The Internet, with its open philosophy and worldwide coverage, is an ideal information infrastructure on which small businesses can base alliances for information and intelligence sharing, which we shall refer to as 'virtual alliances'. A virtual alliance transcends national borders, cultures and industrial sectors, while the geographic distribution of membership within such groupings may consist of entirely local small businesses or small businesses worldwide. Such groupings already exist on the Internet in the form of mailing lists, Usenet newsgroups, gopher and anonymous ftp servers, World-Wide-Web pages and bulletin boards. Examples include listserver services such as,, and; industry groupings such as CommerceNet, IndustryNet, or E-gopher gopher:// and Entrepreneur Gopher gopher://; other World-Wide-Web pages such as the U.S. Small Business Administration homepage and Small Business Advancement National Center homepage Newsgroups of this type include,, misc.entrepreneurs.moderated and misc.invest. An example of an anonymous ftp servers within this category is, which contains a valuable collection of publications and reports, together with a database of government and trade organizations information. Such collection is an important strategic resource for small businesses.

    The mailing lists and Usenet newsgroup method of information exchange allow small businesses to exchange information and then further any special interests if necessary, while the World-Wide-Web and gopher servers are best used for information dissemination and provide a searchable information resource. Although individual members may have less control over the information exchange process in a World-Wide-Web or gopher environment, diversity of information can be better rationalized.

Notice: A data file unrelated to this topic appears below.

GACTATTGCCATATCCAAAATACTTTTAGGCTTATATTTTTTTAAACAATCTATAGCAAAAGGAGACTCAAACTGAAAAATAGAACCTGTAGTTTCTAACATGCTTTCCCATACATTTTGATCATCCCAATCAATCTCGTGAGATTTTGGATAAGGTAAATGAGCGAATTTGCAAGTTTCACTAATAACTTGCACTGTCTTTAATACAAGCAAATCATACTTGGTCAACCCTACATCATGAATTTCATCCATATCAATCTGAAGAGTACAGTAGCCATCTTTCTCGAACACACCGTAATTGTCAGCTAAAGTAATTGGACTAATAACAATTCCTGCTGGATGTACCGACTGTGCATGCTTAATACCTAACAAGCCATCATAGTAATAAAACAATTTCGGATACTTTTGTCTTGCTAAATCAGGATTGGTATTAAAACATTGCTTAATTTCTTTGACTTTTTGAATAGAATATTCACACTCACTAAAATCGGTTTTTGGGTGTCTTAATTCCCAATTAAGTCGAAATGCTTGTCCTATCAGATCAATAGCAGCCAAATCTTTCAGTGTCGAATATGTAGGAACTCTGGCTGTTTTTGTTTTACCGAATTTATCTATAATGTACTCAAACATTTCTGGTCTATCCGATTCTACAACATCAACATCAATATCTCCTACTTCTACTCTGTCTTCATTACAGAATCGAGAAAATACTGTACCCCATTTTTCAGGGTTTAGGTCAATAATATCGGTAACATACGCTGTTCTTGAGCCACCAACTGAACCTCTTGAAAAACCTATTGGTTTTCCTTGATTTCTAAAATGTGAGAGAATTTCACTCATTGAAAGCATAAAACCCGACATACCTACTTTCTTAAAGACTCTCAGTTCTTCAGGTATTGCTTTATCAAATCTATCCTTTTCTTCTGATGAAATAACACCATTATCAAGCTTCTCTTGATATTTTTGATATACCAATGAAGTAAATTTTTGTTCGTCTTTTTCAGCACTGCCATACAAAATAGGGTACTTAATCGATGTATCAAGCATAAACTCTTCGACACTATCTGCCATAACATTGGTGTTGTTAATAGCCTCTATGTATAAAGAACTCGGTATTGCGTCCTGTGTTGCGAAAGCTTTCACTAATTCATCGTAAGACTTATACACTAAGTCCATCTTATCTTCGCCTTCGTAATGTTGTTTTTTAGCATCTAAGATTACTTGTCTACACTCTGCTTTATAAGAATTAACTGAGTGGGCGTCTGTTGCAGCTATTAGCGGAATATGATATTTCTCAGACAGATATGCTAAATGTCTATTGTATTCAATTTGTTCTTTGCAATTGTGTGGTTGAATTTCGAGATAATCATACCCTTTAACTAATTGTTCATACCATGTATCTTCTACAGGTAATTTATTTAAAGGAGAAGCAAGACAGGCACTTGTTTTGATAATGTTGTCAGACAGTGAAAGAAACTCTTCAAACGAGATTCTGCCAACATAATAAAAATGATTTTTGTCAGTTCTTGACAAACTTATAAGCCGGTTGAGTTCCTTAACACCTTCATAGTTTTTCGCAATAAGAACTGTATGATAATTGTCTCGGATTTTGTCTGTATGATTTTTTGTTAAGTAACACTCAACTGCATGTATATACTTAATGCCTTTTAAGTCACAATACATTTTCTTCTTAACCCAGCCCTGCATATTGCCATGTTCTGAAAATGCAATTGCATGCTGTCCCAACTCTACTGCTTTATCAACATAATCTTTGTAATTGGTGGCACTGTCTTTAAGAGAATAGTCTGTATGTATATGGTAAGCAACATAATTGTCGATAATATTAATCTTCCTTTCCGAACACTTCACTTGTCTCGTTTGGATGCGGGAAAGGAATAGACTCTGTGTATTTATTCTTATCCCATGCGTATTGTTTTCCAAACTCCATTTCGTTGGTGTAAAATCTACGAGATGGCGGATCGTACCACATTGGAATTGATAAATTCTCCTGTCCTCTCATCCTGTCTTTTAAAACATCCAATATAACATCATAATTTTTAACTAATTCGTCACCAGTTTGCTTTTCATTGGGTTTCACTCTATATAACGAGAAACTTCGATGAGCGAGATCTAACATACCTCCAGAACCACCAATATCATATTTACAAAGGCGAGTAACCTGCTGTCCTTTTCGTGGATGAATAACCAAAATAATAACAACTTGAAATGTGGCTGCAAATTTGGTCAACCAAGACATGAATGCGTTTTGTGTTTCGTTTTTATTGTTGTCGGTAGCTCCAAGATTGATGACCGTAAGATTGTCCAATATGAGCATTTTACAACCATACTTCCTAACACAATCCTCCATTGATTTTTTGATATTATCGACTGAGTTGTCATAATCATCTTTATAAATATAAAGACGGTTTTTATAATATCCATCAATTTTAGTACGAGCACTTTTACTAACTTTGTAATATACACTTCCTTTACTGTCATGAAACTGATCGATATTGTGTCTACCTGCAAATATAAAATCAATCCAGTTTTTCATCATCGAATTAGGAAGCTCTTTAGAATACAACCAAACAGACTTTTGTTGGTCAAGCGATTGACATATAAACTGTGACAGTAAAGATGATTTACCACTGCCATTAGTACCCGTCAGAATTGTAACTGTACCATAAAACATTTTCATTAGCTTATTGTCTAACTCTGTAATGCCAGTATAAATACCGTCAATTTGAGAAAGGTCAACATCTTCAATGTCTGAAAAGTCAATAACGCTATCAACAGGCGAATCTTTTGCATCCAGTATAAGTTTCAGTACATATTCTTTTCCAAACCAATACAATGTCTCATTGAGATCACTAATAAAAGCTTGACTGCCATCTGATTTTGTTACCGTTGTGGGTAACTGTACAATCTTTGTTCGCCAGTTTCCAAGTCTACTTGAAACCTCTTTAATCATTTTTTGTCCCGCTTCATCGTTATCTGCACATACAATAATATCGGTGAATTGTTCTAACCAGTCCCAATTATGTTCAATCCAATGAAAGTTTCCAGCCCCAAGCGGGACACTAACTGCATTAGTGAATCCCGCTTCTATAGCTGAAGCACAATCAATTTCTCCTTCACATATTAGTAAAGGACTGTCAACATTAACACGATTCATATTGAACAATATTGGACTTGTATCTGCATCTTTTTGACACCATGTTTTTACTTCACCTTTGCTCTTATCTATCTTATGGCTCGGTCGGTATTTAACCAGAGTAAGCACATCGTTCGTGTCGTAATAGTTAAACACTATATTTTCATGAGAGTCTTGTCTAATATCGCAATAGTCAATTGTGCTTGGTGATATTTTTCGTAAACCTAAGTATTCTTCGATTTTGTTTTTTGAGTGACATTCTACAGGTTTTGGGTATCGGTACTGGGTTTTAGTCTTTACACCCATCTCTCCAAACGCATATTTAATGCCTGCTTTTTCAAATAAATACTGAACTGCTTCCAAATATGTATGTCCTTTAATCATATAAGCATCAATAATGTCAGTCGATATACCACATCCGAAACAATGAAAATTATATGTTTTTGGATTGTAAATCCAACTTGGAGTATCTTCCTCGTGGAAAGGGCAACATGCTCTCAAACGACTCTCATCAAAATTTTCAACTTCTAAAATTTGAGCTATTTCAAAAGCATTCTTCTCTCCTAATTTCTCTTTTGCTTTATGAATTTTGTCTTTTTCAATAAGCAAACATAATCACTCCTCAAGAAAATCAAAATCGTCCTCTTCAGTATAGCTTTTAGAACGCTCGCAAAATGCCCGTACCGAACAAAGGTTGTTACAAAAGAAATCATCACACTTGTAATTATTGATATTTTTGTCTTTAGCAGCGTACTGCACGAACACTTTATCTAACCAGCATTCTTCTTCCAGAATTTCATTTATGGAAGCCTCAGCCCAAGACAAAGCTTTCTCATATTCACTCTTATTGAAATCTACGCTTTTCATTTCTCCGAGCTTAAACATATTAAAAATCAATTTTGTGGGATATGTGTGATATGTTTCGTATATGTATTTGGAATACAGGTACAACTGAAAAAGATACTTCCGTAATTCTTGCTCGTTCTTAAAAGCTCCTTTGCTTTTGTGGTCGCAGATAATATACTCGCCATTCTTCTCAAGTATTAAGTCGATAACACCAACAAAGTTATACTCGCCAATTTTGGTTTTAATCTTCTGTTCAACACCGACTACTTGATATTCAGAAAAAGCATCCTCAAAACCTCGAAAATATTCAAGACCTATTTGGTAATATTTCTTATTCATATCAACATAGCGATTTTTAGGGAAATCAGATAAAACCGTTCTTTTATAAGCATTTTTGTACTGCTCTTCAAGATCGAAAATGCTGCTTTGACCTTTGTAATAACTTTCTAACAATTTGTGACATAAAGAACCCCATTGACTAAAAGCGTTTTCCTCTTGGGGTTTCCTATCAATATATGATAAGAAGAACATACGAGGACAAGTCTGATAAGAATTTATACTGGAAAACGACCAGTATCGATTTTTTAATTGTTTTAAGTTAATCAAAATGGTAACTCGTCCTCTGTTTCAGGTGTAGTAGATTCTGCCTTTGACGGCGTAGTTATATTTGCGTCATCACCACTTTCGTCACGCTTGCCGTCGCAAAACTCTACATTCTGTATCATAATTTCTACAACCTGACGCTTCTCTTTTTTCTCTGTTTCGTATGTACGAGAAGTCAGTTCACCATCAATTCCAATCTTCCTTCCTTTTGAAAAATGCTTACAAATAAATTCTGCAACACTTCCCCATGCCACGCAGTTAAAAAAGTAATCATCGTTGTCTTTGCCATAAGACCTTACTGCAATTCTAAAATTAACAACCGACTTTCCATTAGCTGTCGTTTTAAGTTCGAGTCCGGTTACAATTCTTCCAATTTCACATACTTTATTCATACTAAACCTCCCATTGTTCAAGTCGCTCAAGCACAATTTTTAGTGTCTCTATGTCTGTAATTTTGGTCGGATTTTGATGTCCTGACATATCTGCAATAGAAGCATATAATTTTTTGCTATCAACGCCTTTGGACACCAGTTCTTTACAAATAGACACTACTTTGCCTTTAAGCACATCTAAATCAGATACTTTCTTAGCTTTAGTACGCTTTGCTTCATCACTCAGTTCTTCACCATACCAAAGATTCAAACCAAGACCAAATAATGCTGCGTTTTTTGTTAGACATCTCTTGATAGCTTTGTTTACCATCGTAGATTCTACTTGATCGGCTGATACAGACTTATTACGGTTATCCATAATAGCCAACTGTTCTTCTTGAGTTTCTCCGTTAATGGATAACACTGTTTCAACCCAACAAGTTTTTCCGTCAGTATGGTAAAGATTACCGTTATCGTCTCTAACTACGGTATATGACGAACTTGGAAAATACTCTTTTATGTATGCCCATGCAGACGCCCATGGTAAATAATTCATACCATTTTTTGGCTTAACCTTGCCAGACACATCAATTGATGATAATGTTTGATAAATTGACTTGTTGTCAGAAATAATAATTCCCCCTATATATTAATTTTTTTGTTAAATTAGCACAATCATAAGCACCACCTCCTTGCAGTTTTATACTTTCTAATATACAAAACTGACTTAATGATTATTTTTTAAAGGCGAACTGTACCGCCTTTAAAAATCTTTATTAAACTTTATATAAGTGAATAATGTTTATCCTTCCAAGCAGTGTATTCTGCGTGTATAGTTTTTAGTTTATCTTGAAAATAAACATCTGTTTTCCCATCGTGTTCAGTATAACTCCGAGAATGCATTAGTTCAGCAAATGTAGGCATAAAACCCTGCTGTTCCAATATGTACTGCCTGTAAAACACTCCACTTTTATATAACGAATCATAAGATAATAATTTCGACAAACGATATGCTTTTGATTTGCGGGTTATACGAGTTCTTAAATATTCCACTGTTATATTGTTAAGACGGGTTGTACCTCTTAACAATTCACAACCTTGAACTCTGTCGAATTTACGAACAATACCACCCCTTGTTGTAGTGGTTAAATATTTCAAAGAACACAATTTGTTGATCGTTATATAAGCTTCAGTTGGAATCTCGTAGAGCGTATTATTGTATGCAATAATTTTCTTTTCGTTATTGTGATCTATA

Apart from information exchange, small businesses can also obtain documents and share resources such as software. With the advanced operating systems now available for microcomputers with in-built ability to connect to an Internet service provider, it is also possible to copy files and applications remotely. For example, joint design efforts can be carried out much more easily when a computer-aided design document can be exchanged interactively in digital form. For small businesses which are in co-operation with corporations, information can also be downloaded from centralized servers in a corporation (e.g. tender documents, technical information and specifications). A report titled 'Building a More Innovative Economy' [14] has clearly identified the fact that small businesses in Canada will have to form strategic alliances with other firms internationally to become more competitive in the increasingly global market-place.

    Aligning Business Strategy and Internet Usage Strategy.